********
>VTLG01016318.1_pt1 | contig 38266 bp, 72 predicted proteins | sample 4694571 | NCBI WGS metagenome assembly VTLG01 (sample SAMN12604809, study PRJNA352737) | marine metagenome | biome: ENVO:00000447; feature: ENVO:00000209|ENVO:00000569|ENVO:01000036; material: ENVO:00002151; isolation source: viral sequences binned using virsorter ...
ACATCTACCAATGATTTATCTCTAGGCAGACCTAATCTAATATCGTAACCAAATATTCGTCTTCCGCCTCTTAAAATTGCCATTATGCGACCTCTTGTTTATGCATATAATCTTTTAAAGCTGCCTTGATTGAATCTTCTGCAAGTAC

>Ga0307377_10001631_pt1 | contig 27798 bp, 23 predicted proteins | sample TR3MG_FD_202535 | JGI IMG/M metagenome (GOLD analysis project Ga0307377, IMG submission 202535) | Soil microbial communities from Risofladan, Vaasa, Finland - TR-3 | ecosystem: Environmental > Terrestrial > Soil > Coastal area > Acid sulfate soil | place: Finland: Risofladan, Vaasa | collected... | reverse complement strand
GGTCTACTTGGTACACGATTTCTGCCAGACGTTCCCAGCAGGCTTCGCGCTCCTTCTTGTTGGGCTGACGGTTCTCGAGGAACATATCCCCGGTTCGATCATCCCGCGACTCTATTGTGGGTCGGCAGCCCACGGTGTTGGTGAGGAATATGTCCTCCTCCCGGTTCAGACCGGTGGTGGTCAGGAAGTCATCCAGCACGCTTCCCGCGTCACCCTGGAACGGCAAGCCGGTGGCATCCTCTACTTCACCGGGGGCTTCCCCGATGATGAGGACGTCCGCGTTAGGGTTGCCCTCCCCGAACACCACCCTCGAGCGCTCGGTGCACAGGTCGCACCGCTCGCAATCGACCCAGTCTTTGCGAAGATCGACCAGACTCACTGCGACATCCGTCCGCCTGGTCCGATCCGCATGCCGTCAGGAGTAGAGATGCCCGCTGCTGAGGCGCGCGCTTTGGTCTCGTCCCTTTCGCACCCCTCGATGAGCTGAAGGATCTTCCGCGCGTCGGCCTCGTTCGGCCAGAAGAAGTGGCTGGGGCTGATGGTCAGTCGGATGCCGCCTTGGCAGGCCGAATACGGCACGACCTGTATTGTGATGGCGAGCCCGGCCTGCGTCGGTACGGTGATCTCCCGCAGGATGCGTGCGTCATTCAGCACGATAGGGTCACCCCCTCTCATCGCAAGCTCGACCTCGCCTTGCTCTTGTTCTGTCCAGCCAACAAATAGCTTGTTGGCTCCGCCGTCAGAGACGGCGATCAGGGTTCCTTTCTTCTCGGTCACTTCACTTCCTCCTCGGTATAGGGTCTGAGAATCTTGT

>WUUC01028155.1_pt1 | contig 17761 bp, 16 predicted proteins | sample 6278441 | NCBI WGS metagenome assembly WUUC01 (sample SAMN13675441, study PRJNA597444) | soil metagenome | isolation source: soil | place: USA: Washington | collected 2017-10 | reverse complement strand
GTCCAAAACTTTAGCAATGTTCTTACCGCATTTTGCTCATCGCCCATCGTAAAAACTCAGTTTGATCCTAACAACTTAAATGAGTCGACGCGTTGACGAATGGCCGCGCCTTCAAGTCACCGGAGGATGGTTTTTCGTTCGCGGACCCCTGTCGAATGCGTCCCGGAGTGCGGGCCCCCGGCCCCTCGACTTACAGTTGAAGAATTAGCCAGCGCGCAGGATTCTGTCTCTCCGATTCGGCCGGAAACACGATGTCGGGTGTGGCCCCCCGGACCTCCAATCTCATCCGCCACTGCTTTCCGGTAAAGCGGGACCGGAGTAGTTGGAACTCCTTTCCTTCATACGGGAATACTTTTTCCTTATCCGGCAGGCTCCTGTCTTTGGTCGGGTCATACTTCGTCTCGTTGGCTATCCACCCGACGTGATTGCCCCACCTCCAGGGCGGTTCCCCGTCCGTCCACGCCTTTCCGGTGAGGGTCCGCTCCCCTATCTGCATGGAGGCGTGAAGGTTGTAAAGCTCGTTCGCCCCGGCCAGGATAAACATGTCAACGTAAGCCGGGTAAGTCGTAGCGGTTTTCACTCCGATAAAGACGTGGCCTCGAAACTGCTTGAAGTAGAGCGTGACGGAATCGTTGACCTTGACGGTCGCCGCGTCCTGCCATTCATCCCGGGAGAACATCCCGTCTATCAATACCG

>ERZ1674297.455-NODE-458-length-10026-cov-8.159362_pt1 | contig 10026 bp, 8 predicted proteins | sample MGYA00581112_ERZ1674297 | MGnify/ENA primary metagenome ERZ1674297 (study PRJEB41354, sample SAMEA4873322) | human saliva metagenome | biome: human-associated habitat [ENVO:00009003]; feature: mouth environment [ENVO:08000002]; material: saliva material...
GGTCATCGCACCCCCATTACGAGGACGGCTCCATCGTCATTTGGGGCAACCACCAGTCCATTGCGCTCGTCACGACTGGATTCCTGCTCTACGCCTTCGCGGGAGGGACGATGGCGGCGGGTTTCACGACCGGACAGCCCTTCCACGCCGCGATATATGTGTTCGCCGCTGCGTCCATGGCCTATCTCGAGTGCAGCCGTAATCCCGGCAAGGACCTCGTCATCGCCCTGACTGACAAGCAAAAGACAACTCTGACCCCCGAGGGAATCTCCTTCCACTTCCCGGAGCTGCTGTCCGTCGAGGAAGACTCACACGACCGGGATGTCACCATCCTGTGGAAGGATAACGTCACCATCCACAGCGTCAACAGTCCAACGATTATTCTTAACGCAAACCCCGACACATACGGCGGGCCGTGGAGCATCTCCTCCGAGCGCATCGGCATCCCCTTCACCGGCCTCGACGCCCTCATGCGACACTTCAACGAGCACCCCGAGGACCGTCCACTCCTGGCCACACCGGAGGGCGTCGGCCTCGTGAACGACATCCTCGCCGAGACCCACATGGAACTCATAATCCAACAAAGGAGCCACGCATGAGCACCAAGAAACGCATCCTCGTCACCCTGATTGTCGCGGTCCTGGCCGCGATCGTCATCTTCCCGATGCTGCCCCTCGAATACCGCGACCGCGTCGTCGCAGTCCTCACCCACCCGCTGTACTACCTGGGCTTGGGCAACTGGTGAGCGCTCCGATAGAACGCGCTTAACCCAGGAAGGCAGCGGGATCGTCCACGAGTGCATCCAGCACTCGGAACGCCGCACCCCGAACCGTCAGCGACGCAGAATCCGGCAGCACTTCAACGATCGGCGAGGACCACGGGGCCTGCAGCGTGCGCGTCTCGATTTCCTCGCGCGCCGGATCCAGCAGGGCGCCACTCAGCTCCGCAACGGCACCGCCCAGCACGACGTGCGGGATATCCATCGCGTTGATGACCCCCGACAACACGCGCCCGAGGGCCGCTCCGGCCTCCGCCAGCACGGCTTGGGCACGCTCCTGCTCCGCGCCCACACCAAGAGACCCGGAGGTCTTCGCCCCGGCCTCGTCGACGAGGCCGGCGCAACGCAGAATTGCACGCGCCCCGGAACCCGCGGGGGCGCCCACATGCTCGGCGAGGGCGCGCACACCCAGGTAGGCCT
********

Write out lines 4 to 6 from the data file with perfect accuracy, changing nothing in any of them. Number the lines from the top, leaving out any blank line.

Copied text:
GGTCTACTTGGTACACGATTTCTGCCAGACGTTCCCAGCAGGCTTCGCGCTCCTTCTTGTTGGGCTGACGGTTCTCGAGGAACATATCCCCGGTTCGATCATCCCGCGACTCTATTGTGGGTCGGCAGCCCACGGTGTTGGTGAGGAATATGTCCTCCTCCCGGTTCAGACCGGTGGTGGTCAGGAAGTCATCCAGCACGCTTCCCGCGTCACCCTGGAACGGCAAGCCGGTGGCATCCTCTACTTCACCGGGGGCTTCCCCGATGATGAGGACGTCCGCGTTAGGGTTGCCCTCCCCGAACACCACCCTCGAGCGCTCGGTGCACAGGTCGCACCGCTCGCAATCGACCCAGTCTTTGCGAAGATCGACCAGACTCACTGCGACATCCGTCCGCCTGGTCCGATCCGCATGCCGTCAGGAGTAGAGATGCCCGCTGCTGAGGCGCGCGCTTTGGTCTCGTCCCTTTCGCACCCCTCGATGAGCTGAAGGATCTTCCGCGCGTCGGCCTCGTTCGGCCAGAAGAAGTGGCTGGGGCTGATGGTCAGTCGGATGCCGCCTTGGCAGGCCGAATACGGCACGACCTGTATTGTGATGGCGAGCCCGGCCTGCGTCGGTACGGTGATCTCCCGCAGGATGCGTGCGTCATTCAGCACGATAGGGTCACCCCCTCTCATCGCAAGCTCGACCTCGCCTTGCTCTTGTTCTGTCCAGCCAACAAATAGCTTGTTGGCTCCGCCGTCAGAGACGGCGATCAGGGTTCCTTTCTTCTCGGTCACTTCACTTCCTCCTCGGTATAGGGTCTGAGAATCTTGT

>WUUC01028155.1_pt1 | contig 17761 bp, 16 predicted proteins | sample 6278441 | NCBI WGS metagenome assembly WUUC01 (sample SAMN13675441, study PRJNA597444) | soil metagenome | isolation source: soil | place: USA: Washington | collected 2017-10 | reverse complement strand
GTCCAAAACTTTAGCAATGTTCTTACCGCATTTTGCTCATCGCCCATCGTAAAAACTCAGTTTGATCCTAACAACTTAAATGAGTCGACGCGTTGACGAATGGCCGCGCCTTCAAGTCACCGGAGGATGGTTTTTCGTTCGCGGACCCCTGTCGAATGCGTCCCGGAGTGCGGGCCCCCGGCCCCTCGACTTACAGTTGAAGAATTAGCCAGCGCGCAGGATTCTGTCTCTCCGATTCGGCCGGAAACACGATGTCGGGTGTGGCCCCCCGGACCTCCAATCTCATCCGCCACTGCTTTCCGGTAAAGCGGGACCGGAGTAGTTGGAACTCCTTTCCTTCATACGGGAATACTTTTTCCTTATCCGGCAGGCTCCTGTCTTTGGTCGGGTCATACTTCGTCTCGTTGGCTATCCACCCGACGTGATTGCCCCACCTCCAGGGCGGTTCCCCGTCCGTCCACGCCTTTCCGGTGAGGGTCCGCTCCCCTATCTGCATGGAGGCGTGAAGGTTGTAAAGCTCGTTCGCCCCGGCCAGGATAAACATGTCAACGTAAGCCGGGTAAGTCGTAGCGGTTTTCACTCCGATAAAGACGTGGCCTCGAAACTGCTTGAAGTAGAGCGTGACGGAATCGTTGACCTTGACGGTCGCCGCGTCCTGCCATTCATCCCGGGAGAACATCCCGTCTATCAATACCG